6. Girls RPG: Cinderellife – This game, while not generally regarded as being particularly good, is the kind of title that just begs to be experienced. Developed by Level-5 of Yokai Watch and Professor Layton fame, this cute title is a hostess simulator, meaning you spend your time dressing up your avatar and doting on male customers while making conversation and pouring expensive drinks. Hostess clubs, while not as seedy as some westerners may imagine, are not exactly kid-friendly venues, making it particularly strange that Level-5 aimed this title at young girls. Really, it needs to be played to be believed. [Japanese Level: Medium]

7. Slime Mori Mori Dragon Quest 3: Daikaizoku to Shippodan Dragon Quest has been hit really hard in recent years on the localization front. There are a whopping five Dragon Quest titles for the 3DS that have not come out in English, with at least one more on the way. For the purpose of this post, however, I’m going to recommend the most recent Slime Mori Mori title, which is the most accessible title available on the 3DS for those who have limited Japanese knowledge. Unlike the last game, which was the only title in the series to get an English release, this time Slime protagonist Rocket is in charge of his very own ship, which he sails around, battling enemies. Otherwise, gameplay is very similar to Dragon Quest Heroes: Rocket Slime for the DS, so if you have experience with that, you’ll have no trouble getting the hang of this one. [Japanese Level: Medium]

8. Pretty Rhythm: My*Deco Rainbow Wedding – If there’s one genre of games that has found a home on the 3DS in Japan, it’s sparkly dress-up titles with rhythm game elements. Pretty Rhythm and Aikatsu!, both extremely popular series for young girls in Japan, have a number of titles available on the 3DS, but I’m recommending this one because it’s generally on the cheaper side. For all its silliness, I had good fun with the Japanese eShop demo, so if you like light rhythm games mixed with fashion and cute mascot characters, this one might be worth picking up.  [Japanese Level: Medium]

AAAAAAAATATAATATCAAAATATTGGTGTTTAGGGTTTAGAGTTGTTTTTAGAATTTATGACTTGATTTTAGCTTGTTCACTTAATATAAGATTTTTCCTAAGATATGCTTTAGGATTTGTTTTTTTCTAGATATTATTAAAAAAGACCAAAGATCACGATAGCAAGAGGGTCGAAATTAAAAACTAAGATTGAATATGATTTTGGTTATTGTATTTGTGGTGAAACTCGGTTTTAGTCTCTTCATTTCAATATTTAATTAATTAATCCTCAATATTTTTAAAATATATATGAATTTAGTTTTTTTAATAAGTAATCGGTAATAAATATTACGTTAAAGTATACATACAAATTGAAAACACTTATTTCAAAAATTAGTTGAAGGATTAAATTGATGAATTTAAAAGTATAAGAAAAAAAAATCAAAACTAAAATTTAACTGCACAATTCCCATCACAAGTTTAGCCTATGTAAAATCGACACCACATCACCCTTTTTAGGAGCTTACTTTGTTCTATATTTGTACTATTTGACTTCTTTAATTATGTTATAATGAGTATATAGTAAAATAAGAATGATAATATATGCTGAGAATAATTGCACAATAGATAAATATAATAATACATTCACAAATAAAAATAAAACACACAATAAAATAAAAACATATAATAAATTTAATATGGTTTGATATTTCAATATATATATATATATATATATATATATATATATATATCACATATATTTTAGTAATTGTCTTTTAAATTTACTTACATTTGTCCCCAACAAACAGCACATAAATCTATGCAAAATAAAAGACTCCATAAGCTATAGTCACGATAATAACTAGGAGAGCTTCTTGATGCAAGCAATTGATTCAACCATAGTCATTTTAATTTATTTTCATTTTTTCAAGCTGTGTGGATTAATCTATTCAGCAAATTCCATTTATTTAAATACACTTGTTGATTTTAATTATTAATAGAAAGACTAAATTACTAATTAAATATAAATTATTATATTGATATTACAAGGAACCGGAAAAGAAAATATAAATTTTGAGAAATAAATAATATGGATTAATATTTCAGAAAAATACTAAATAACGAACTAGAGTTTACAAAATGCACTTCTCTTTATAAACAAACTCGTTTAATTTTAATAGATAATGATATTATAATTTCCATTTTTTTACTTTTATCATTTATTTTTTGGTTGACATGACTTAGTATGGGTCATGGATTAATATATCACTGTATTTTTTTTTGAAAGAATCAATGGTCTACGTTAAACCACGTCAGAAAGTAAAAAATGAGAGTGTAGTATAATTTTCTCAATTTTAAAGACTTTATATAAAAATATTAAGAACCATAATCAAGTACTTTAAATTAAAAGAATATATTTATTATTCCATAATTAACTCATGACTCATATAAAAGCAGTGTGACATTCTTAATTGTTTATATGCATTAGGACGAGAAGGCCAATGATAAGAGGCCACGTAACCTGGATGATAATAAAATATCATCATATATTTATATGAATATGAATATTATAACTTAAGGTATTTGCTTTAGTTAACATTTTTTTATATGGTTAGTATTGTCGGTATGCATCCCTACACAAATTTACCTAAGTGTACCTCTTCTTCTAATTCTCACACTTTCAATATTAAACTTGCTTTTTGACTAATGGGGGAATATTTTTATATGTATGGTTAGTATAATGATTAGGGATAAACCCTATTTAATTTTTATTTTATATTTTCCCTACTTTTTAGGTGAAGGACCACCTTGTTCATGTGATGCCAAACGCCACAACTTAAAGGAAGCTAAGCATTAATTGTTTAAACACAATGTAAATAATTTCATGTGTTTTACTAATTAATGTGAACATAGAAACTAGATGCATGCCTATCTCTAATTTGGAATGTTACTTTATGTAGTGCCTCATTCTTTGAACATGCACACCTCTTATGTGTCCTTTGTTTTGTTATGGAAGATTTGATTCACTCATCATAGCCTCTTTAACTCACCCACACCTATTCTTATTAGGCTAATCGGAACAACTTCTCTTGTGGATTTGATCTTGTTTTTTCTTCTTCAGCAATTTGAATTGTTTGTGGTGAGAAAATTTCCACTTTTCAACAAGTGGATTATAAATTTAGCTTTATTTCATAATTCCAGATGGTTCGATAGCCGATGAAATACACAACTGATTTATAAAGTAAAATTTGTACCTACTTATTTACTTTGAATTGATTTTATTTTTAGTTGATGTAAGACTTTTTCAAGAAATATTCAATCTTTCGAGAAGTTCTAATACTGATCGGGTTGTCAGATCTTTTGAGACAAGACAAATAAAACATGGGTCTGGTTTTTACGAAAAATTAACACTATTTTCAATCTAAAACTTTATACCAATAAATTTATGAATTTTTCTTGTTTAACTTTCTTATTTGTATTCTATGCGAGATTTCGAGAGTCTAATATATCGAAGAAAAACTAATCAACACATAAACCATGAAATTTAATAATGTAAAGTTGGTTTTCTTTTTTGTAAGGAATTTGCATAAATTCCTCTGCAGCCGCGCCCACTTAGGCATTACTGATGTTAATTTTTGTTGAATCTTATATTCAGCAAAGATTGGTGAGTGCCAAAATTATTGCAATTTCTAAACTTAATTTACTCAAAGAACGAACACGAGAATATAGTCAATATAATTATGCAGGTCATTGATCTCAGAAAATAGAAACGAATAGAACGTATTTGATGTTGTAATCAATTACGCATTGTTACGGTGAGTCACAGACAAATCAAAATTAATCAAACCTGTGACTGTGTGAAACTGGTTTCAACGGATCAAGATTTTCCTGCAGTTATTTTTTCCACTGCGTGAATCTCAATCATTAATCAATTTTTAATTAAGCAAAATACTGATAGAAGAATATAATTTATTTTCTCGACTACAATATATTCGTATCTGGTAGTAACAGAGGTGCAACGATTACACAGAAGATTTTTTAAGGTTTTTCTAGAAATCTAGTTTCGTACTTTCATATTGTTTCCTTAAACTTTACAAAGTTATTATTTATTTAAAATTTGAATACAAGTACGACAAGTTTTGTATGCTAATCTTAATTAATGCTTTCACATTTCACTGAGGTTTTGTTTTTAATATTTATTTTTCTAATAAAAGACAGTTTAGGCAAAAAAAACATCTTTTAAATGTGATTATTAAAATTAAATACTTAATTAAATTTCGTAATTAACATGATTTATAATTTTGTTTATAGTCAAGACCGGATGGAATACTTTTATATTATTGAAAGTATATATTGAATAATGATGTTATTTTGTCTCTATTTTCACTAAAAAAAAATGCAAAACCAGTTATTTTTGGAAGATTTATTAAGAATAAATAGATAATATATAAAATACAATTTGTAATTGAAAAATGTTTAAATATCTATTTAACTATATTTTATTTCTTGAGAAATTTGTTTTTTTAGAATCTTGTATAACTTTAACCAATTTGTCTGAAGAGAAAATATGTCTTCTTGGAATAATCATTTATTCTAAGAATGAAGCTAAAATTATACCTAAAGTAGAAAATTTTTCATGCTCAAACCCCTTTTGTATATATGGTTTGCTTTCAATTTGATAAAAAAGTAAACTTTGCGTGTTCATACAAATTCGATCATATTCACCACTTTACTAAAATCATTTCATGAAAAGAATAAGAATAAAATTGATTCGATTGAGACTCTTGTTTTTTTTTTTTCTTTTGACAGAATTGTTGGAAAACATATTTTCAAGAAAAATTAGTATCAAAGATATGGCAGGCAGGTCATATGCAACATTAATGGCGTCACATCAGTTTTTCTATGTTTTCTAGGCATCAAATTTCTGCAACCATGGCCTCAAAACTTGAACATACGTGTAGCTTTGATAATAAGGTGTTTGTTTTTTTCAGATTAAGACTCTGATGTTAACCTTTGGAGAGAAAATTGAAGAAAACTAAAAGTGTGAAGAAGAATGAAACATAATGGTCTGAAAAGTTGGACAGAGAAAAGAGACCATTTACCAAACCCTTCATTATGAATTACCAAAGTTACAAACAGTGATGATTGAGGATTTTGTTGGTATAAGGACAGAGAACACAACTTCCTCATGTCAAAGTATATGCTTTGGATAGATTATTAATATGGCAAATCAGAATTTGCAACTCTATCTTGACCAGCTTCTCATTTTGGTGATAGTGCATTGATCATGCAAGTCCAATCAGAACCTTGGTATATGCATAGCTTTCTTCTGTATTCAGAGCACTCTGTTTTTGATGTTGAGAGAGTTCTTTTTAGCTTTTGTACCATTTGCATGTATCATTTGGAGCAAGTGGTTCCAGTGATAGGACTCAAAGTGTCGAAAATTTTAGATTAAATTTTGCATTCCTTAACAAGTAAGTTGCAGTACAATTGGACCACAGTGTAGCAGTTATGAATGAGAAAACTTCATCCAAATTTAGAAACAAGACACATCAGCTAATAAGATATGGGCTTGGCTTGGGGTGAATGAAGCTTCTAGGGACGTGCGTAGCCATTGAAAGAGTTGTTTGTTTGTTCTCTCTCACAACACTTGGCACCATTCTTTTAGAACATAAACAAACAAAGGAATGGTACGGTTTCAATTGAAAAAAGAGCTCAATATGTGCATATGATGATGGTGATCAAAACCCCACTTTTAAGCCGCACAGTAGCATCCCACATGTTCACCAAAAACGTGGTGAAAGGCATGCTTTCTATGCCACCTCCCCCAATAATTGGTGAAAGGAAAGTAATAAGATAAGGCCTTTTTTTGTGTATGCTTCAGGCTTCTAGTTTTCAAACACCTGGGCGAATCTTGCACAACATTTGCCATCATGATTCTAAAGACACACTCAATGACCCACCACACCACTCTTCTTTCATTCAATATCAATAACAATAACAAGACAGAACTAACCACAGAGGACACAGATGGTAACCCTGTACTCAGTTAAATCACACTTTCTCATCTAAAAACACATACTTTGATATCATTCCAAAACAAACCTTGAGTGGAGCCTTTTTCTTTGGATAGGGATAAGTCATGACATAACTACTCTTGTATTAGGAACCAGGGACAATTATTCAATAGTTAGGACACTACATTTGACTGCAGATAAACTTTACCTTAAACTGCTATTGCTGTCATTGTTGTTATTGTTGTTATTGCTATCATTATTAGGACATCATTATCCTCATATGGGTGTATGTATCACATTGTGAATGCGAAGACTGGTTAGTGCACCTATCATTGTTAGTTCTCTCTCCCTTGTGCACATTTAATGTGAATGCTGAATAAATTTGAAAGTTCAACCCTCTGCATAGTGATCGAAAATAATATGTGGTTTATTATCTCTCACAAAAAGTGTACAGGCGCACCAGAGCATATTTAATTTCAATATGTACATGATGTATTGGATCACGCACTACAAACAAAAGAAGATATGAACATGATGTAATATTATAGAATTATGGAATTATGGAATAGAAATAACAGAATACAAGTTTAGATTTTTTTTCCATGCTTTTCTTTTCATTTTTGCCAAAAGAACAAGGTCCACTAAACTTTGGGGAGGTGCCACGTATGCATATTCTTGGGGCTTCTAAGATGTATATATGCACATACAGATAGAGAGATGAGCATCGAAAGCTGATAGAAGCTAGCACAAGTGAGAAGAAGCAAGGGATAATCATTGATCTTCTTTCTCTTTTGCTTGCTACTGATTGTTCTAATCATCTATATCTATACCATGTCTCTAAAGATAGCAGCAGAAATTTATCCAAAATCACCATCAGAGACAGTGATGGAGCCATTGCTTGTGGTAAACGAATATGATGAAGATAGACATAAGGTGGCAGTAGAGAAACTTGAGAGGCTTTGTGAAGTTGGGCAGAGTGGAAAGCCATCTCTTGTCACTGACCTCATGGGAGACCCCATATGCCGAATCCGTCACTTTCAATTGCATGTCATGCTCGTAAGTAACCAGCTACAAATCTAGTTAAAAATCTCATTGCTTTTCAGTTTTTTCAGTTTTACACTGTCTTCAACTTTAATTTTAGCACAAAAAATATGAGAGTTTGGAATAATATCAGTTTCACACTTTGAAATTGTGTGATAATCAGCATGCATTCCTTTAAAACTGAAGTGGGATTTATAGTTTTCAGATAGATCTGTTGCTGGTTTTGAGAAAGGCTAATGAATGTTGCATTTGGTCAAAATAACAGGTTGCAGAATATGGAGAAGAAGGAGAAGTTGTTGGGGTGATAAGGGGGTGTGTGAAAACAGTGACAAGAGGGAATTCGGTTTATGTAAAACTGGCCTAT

9. Maple Story: Unmei no Shojo – Fans of the Korean MMORPG Maple Story will unfortunately most likely never get to see the second portable iteration in English, so if 2D side-scrolling RPGs are up your alley, this game should be on your list. While it is an RPG, making it difficult to recommend to players without at least a little Japanese knowledge, it may be possible to power through the action-based combat if you have previous Maple Story experience and a little tenacity. [Japanese Level: Medium/Hard]

10. Dragon Quest VII: Eden no Senshitachi – Did you really think I could write an article about import 3DS games without including Dragon Quest VII? While I almost didn’t want to include two Dragon Quest games, it’s clear that this is one of the most-requested 3DS games for an English localization, and sadly, based on Square-Enix’s response so far, it’s very unlikely to happen. [Update: An English version is now available] If you’re a Dragon Quest fan you may have already played the original Dragon Quest VII, but for those who haven’t, I’d suggest a higher level of Japanese proficiency before attempting to tackle an RPG like this. The game does have furigana, though, so it may be a good pick if you’re looking to try your first RPG in Japanese. [Japanese Level: Hard]

Well there you have it, 10 great Japanese 3DS games worth importing! There are definitely many more titles out there, but hopefully this list helps you start your importing journey.

Note: All games on this list are 3DS-exclusive titles that have already been released and have no announced or anticipated plans to be released in English in the future. For the purpose of this post, I’ve decided not to include titles that can be bought on platforms that are already region free, or haven’t been released yet. Using the RegionThree exploit disables online play, so I have not included games with a heavy online component or titles that rely significantly on access to DLC (such as Daigasso! Band Brothers P).

About Anne Lee

Also known as apricotsushi. Anne can be written with the kanji for apricot (杏), and sushi was the most quintessentially Japanese thing I could think of when I was 13, resulting in my goofy, albeit memorable, nickname.